BOB GARFIELD: Last weekend's surprise box office favorite was "Freddy Vs. Jason" which took in more than 36 million dollars despite the blackout. We're still waiting to see if the success of linking two movie franchises sparks a real trend -- say Austin Powers teaming up with James Bond or Shaft hunting down Blacula, but as NPR's Jim Zarroli reports, the appeal of the crossover is something that TV producers have long understood.
JIM ZARROLI: The first thing Thom Holbrook would have you know is that a crossover is not the same thing as a spinoff. A spinoff is when a popular character from one TV show gets his or her own show. Good Times was a spinoff of Maude which was a spinoff of All in the Family. A crossover, says Holbrook, is something altogether different.
THOM HOLBROOK: It's not necessarily a character from one show leaving to start another show. It's a character from one show paying a little visit to another show.
JIM ZARROLI: For instance he says the character of Kramer on Seinfeld once showed up as Murphy Brown's secretary. The character of Chandler on Friends appeared on Caroline in the City. And Bobby from The Practice ran in to Ally McBeal -- literally. [TWO PEOPLE BUMP INTO EACH OTHER]
BOBBY DONNELL: Are you all right?! Are, are you okay?!
ALLY McBEAL: Oh! It's - I just get--
BOBBY DONNELL: I wasn't looking where I was going.
ALLY McBEAL: It's, it's okay.
BOBBY DONNELL: Bobby Donnell.
ALLY McBEAL: Ally Donnell - M--M--McBeal.
JIM ZARROLI: A few years ago, Holbrook was working at a TV station in Ohio. His job entailed watching lots of old reruns. And he came to realize just how venerable a tradition the crossover is in television. Charlie's Angels did a crossover with the Love Boat. Alice did a crossover with the Dukes of Hazzard. There was even an animated crossover between Bewitched and the Flintstones. [FLYING THROUGH THE AIR WHISTLE]
SAMANTHA: Bye. Have fun.
WILMA: Hi! We're your new neighbors! I'm Wilma Flintstone and this is Betty Rubble.
SAMANTHA: Nice to meet you! I'm Samantha. [VEHICLE ENGINE] And that's my husband, Darren.
JIM ZARROLI: In fact, there were crossovers way back in the days before color TV. Private Secretary once did a crossover with the Lucy-Desi Comedy Hour which crossed over with Make Room for Daddy which crossed over with the Dick Van Dyke Show. Some of the best television writers and producers -- people like Steven Bochco and David E. Kelley have filled their programs with crossovers and sly references to each other. But much of the time crossovers are little more than a ratings stunt -- a way for a network to promote one show at the expense of another. Larry Jones is General Manager of TV-Land which periodically does whole evenings of crossovers and spinoffs.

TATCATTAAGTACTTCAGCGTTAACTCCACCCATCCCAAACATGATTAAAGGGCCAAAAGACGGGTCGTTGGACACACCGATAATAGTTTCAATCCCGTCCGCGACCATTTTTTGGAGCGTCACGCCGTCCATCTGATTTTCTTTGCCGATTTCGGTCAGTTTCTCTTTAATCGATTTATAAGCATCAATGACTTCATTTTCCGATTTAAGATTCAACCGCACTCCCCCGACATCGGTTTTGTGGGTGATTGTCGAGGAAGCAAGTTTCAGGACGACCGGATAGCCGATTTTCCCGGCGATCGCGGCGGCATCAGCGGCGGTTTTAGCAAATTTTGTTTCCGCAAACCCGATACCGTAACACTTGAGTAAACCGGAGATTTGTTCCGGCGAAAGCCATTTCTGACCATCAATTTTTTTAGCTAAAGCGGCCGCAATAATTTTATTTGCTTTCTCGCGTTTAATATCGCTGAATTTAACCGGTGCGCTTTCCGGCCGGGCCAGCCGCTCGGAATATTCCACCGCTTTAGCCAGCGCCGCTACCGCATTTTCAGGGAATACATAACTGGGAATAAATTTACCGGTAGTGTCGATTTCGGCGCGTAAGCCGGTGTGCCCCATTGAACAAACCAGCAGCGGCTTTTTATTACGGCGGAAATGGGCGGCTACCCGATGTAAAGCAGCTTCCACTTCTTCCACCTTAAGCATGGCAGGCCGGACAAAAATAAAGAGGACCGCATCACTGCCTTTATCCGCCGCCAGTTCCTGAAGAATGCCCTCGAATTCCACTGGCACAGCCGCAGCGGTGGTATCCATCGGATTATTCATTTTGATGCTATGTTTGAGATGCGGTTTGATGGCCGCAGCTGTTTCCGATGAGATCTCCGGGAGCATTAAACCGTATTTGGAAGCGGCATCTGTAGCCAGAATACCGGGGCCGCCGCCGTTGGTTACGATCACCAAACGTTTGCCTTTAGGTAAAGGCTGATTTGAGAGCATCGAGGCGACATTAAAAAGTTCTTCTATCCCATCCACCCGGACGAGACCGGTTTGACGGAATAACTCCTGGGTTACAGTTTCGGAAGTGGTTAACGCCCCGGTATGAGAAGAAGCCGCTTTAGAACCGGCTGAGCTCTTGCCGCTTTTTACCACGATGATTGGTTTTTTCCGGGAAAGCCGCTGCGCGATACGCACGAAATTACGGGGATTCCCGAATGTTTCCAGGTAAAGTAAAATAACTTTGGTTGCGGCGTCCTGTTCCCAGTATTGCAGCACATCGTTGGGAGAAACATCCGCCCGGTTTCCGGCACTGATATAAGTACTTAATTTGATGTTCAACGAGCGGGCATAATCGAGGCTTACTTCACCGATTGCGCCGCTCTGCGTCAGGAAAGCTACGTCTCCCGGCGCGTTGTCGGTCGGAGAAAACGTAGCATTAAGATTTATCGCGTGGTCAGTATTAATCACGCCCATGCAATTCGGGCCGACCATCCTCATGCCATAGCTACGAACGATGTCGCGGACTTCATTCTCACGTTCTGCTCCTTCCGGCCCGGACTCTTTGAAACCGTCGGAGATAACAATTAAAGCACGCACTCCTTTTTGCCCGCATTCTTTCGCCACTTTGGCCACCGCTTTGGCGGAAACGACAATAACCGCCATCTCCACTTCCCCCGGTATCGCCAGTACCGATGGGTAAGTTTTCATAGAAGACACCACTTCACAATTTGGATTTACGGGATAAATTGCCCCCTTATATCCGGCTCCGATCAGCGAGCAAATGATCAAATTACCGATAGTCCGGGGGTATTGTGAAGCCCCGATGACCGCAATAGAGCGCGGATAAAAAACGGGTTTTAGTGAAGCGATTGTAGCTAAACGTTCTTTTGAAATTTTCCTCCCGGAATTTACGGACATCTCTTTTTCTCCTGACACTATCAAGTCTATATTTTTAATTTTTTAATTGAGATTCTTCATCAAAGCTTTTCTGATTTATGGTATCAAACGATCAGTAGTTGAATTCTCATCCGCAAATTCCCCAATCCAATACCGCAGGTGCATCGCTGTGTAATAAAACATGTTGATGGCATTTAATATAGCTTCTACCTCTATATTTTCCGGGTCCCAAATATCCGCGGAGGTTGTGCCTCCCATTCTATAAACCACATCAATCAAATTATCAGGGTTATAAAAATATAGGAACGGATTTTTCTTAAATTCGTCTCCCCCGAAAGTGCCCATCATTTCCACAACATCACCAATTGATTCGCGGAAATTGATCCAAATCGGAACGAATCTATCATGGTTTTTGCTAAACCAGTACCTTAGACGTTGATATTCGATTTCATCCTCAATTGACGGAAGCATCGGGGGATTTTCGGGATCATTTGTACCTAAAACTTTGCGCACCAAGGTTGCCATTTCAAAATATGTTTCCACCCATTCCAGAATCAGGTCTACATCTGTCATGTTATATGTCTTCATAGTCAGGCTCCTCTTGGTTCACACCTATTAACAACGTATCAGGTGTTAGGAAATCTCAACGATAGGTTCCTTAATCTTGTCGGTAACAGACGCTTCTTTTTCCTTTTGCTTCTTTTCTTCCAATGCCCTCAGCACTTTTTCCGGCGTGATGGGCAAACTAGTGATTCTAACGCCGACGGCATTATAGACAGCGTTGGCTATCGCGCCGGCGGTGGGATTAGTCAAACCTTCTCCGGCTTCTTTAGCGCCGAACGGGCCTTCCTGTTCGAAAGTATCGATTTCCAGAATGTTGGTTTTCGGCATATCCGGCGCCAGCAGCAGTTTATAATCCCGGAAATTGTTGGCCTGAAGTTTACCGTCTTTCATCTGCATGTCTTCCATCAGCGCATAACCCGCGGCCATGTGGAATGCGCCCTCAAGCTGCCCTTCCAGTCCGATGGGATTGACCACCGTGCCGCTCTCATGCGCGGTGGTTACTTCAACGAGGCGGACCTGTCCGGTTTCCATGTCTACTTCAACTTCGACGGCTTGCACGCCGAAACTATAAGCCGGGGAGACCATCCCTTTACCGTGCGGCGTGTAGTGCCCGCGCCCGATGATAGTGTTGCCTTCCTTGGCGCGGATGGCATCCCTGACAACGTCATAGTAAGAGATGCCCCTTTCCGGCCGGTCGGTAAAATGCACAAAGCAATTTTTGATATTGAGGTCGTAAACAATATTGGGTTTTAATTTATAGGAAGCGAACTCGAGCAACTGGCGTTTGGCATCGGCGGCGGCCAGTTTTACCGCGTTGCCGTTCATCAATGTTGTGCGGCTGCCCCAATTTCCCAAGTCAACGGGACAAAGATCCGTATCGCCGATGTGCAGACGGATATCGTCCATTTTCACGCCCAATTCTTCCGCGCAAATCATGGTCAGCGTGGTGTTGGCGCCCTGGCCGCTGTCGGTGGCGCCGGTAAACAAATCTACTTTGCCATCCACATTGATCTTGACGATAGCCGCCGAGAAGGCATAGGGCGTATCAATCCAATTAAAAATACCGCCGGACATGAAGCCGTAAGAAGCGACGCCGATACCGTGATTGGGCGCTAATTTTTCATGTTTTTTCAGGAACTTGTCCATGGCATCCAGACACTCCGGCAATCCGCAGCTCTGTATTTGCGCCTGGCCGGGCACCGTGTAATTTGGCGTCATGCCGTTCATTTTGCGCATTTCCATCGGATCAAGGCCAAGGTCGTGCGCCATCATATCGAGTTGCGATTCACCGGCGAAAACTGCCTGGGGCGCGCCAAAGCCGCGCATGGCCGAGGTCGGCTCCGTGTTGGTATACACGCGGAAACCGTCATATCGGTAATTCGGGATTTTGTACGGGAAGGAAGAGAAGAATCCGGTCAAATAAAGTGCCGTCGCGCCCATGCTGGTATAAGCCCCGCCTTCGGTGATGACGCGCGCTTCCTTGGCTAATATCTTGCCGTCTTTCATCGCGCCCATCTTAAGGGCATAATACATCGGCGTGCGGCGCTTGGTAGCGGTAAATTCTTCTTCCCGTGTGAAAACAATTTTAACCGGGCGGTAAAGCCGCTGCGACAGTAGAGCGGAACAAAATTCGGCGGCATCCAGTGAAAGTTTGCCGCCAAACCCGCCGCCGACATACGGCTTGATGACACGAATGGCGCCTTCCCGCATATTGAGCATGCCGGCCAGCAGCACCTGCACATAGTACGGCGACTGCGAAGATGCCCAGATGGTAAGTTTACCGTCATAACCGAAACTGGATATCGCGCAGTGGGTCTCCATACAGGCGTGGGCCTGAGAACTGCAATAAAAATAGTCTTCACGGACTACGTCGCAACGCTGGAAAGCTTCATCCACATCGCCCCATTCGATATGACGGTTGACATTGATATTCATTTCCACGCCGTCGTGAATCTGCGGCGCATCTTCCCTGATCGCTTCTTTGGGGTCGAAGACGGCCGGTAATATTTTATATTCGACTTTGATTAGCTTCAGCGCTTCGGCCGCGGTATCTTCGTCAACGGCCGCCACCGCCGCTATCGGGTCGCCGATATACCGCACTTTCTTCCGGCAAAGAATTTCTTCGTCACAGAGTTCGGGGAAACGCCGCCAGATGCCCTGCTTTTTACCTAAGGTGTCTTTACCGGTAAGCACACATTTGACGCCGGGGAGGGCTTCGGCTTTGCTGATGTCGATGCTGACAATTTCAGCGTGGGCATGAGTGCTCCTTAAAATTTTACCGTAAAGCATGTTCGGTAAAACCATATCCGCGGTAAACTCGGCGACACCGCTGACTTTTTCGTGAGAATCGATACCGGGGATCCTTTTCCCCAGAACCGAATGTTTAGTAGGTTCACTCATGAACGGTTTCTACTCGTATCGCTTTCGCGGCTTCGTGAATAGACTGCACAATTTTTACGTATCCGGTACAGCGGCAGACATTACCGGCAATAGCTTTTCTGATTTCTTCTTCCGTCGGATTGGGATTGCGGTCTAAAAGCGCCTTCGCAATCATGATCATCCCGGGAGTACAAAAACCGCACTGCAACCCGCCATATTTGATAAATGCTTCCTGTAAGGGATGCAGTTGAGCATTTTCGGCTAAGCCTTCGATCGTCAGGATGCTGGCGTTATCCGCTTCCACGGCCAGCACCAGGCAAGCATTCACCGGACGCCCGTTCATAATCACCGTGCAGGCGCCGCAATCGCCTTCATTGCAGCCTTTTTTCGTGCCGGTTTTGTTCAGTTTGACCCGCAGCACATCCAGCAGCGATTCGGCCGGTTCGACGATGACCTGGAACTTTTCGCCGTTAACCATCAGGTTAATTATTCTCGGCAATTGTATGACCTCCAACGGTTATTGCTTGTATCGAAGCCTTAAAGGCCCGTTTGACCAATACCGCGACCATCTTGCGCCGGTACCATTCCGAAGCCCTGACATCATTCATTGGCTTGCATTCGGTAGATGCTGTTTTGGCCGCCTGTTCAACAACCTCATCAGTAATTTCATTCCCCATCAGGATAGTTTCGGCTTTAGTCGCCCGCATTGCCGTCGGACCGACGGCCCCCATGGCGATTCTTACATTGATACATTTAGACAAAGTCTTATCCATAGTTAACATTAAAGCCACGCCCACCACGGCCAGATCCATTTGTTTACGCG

LARRY JONES: After a show's been on a while, it's like how do you get people in the third or fourth season, how do you get people to continue that excitement about the show, how do you keep people talking about it around the water cooler. Here's another way -- oh! Look, though - they're doing this week - they're doing something else - it's something different.
JIM ZARROLI: But there may also be something fundamentally appealing to viewers about the notion that characters from different programs exist on the same existential plane. Jones says it goes to television's place in the American psyche.
LARRY JONES: We often talk about TV Land not in the sense of like this-- cable channel, but TV Land in the generic form of like there's this place that exists out there where Donna Reed lives down the street from, you know, Leave It To Beaver. You know, Joe Mannix is the guy you go to when, you know, you need an investigator. You kind of do think shows of a certain ilk -- they probably did know each other. They probably did live down the block.